Teixeira, hit your first one already, would ya?
It's no secret at this point; Derek Jeter is off to one heck of a start in 2012.
Here's his line so far: 21 for 54 (.389), eight runs scored, four doubles, four home runs, two walks, four strikeouts, .404 OBP, .685 SLG, 1.089 OPS.
His wOBA is at a staggering .450, wRC+ at 186 and he's been good for 0.7 WAR through just 12 games. I don't think anyone expected to see the Derek Jeter that looks 28 again this late in his career.
Counting the at-bat after his 3,000th hit up until his last at-bat during Wednesday night's 6-5 loss to the Minnesota Twins, this is what Jeter has managed to put together...
This is the past 77 games played for Jeter (minus his 2999th and 3000th hits): 351 PA, 109 for 318 (.343), .390 OBP, .478 SLG, 51 R, 16 2B, 3 3B, 7 HR, 48 RBI, 24 BB, 52 K, 5 GDP.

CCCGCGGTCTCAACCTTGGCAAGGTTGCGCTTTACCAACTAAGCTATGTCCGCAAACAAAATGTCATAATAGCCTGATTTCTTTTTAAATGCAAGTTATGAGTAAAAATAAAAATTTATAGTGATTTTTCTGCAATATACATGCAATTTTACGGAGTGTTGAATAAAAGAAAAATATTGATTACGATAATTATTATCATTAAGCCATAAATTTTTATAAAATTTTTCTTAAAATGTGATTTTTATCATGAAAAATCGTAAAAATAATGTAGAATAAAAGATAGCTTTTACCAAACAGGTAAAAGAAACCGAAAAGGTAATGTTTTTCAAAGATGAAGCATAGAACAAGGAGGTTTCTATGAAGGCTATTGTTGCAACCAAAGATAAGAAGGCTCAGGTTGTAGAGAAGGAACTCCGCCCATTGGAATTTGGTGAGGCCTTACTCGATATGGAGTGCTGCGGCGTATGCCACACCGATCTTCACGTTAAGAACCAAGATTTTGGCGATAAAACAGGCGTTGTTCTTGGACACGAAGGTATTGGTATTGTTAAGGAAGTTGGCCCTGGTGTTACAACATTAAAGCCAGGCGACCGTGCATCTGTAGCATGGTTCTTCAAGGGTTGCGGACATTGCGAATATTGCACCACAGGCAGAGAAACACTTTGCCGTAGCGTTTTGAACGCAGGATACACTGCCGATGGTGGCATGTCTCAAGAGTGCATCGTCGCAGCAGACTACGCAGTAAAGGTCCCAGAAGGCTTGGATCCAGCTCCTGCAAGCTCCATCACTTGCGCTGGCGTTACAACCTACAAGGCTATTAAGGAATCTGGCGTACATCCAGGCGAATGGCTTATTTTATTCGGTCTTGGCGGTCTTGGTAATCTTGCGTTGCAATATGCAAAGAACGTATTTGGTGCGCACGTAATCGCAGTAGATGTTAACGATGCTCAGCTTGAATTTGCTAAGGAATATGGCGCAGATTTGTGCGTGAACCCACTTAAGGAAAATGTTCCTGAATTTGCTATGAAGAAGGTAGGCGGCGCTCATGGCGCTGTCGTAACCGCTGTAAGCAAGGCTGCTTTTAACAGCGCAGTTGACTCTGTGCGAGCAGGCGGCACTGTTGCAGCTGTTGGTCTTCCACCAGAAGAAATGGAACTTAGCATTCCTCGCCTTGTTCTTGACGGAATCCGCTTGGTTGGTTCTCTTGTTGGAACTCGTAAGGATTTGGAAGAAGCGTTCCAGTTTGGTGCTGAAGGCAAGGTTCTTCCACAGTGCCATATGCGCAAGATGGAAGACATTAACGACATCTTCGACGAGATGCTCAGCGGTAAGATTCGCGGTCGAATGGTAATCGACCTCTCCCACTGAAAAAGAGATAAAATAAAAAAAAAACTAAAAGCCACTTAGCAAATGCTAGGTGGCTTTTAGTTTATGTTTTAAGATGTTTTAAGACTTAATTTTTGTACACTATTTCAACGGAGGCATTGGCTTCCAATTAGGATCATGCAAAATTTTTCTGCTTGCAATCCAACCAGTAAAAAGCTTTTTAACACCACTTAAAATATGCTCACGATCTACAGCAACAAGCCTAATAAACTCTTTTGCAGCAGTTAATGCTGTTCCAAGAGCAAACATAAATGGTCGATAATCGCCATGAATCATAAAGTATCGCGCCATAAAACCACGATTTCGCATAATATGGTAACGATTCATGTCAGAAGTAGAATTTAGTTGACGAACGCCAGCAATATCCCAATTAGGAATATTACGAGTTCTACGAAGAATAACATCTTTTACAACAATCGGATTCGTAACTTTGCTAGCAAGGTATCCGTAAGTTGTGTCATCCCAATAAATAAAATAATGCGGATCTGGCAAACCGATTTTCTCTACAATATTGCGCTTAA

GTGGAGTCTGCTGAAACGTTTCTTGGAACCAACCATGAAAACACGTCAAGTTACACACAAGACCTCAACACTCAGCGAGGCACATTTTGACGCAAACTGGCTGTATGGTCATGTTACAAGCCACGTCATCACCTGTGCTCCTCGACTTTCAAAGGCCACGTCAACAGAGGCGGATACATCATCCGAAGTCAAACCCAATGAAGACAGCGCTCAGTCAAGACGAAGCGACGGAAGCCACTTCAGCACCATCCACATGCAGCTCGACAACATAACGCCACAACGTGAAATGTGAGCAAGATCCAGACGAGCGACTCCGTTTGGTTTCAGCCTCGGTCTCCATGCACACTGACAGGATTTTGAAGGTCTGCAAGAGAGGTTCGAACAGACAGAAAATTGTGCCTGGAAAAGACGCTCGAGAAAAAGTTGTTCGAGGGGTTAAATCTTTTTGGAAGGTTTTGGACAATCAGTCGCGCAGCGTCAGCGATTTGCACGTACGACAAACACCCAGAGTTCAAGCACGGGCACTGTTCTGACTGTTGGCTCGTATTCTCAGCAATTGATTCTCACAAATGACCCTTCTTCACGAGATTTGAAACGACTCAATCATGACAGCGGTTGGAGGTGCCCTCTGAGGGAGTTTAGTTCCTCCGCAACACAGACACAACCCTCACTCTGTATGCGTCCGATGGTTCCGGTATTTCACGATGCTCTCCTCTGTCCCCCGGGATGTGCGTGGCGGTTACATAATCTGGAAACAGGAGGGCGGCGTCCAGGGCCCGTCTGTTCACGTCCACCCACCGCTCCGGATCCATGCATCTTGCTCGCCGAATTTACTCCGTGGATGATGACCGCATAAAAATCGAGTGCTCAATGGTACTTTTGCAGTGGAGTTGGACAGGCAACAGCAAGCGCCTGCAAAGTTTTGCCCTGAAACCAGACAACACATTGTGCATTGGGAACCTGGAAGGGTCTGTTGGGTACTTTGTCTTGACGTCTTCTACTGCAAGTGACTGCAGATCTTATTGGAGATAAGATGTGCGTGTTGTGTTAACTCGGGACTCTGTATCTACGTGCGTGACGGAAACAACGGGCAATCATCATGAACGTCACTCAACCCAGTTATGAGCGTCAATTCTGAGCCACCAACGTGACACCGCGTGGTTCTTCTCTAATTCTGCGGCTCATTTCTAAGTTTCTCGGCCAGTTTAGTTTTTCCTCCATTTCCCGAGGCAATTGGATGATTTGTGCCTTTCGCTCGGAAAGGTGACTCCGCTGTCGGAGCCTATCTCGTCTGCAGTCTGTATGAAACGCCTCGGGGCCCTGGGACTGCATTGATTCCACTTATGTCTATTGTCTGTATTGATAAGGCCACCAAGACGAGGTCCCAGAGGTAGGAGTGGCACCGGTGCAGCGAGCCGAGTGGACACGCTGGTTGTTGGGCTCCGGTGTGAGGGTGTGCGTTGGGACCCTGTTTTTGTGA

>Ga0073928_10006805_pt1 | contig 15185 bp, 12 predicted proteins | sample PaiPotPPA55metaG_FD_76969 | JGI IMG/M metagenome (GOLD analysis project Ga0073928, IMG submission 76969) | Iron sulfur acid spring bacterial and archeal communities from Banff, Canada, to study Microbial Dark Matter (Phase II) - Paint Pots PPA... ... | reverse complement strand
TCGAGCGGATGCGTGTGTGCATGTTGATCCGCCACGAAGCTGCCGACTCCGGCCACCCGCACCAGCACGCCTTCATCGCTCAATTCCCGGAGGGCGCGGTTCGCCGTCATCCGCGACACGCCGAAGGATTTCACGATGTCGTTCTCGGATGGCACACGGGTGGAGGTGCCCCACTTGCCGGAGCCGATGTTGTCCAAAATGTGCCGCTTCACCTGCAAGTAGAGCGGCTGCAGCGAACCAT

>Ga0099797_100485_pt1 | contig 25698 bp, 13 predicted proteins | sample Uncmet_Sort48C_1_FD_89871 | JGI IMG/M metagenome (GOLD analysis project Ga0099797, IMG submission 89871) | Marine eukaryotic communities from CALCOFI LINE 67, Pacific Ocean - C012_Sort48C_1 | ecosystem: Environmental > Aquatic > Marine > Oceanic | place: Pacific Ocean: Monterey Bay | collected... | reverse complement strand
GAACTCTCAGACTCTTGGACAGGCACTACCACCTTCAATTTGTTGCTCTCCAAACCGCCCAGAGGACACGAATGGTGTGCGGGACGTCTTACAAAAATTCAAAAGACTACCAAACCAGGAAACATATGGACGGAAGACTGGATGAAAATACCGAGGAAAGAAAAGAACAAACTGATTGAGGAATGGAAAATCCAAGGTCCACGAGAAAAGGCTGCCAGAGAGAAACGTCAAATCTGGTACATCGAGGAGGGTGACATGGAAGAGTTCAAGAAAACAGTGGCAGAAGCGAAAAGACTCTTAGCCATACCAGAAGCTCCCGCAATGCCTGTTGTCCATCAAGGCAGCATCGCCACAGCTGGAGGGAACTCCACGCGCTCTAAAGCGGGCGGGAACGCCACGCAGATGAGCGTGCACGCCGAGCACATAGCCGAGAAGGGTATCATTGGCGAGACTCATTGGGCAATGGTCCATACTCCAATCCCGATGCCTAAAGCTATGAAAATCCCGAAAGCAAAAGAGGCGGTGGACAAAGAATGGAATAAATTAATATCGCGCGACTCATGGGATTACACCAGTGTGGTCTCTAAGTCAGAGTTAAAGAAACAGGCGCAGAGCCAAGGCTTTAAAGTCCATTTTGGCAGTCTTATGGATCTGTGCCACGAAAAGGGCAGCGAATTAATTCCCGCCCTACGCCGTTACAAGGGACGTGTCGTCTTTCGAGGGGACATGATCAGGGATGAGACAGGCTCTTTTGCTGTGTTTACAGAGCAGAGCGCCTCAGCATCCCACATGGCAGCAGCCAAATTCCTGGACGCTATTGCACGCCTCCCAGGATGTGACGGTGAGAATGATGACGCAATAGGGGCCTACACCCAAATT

Another cool statistic that's increased significantly is Jeter's at-bat to grounded into double play ratio. Over the course of his entire career, his AB:GDP ratio is 40(39.8):1, meaning for every 40 at-bats, Jeter grounds into one double play.
Over the past 77 games, his AB:GDP is 64:1.
Joe Girardi told reporters earlier this season that Jeter definitely felt pressure from the media and fans when approaching his 3000th hit last season. Even Jeter admitted to it. It felt hard to accept as a logical explanation behind him struggling to reach base because his 2010 season was nothing to behold (stats for that are here).
However, Jeter's been on a rampage since getting the large, round number monkey off his back. Was that really the reason behind his struggles up until that point? Was it his time spent rehabbing down in Tampa with Gary Denbo, working on tweaking his swing slightly?
Whatever it was, Jeter's made a point loud and clear: He's likely going to be the leadoff hitter for the Yankees for the rest of this season.